Endeavors to build global hope: Chinese premier's 60 hours in Copenhagen

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After U.S. President Barack Obama's speech, Premier Wen held talks with him in a meeting room just behind the summit venue.


The two leaders agreed that the participating countries of the conference should achieve a political resolution as soon as possible and continue cooperation on climate change.

Chinese Premier Wen Jiabao (L) meets with U.S. President Barack Obama in Copenhagen, Denmark, Dec. 18, 2009. (Xinhua/Liu Jiansheng)

Chinese Premier Wen Jiabao (L) meets with U.S. President Barack Obama in Copenhagen, Denmark, Dec. 18, 2009. [Liu Jiansheng/Xinhua]

During the conference, similar situations occurred when some countries proposed a draft resolution through clandestine negotiations, which went against the principle of openness and transparency and triggered strong discontent.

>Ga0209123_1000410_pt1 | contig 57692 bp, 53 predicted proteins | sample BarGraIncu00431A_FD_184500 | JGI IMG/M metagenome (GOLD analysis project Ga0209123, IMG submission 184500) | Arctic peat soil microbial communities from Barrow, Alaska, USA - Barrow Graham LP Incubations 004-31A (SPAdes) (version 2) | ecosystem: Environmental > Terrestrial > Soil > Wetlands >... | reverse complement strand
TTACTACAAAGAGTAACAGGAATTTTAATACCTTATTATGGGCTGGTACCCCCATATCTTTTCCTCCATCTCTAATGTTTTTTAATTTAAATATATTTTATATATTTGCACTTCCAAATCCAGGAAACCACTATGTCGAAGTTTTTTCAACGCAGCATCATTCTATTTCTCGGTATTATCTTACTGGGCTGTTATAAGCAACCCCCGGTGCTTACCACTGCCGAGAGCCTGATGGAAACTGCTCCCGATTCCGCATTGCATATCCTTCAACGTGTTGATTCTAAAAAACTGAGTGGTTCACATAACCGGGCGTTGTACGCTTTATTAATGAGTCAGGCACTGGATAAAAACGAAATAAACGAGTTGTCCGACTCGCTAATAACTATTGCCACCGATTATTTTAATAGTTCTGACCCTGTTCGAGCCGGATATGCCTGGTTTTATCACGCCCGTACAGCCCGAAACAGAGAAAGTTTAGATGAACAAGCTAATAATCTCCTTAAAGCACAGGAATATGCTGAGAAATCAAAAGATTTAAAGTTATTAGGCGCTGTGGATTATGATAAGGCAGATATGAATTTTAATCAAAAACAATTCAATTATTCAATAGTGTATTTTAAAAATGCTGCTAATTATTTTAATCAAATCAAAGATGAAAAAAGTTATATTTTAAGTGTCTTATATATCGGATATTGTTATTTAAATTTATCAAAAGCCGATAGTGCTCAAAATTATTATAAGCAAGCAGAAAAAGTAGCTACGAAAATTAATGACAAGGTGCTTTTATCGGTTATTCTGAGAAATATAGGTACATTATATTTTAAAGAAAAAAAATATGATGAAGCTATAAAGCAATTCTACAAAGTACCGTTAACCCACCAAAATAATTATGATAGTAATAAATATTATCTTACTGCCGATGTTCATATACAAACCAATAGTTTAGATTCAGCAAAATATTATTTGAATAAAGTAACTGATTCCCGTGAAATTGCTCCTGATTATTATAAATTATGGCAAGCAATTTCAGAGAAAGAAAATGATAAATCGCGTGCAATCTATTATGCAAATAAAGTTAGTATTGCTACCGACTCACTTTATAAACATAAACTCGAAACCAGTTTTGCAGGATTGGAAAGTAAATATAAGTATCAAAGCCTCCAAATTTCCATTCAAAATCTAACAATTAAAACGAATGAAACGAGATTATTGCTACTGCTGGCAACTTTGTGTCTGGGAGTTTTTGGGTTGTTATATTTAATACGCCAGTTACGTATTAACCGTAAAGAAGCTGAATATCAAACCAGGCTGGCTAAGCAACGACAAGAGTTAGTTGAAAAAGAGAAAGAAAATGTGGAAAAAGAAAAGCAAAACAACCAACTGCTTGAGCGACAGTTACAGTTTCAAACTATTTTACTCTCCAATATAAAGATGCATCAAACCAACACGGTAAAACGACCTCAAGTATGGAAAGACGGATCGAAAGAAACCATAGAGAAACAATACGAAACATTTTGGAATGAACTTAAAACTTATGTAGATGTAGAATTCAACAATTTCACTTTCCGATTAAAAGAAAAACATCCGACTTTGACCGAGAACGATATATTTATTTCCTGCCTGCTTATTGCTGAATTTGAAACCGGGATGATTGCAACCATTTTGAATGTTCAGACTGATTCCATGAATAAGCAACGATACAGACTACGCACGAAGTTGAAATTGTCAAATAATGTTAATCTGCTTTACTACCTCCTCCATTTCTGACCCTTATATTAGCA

Premier Wen took the incident seriously and came back to his hotel immediately to call an emergent meeting to study countermeasures for the situation.

As soon as the talks ended, Wen asked members of the Chinese delegation to inform the Group of 77 and other BASIC countries of the Sino-American talks, aiming to speed up negotiations between developing and developed countries.

Developing and developed countries discussed the final document, but failed to make any progress as a result of divergence of views, even when the Copenhagen climate change conference was scheduled to conclude hours earlier.

Some countries were drafting announcement of the conference's possible failure, and certain foreign leaders even made irresponsible criticism against China.

At the Bella Center, the venue of the conference, journalists started to pack luggage. People around the world were wondering how and when the Danish government would declare failure of the largest and highest level climate change conference ever in human history.

It was Premier Wen who played a key role in the last-minute attempt to exchange ideas and reach consensus.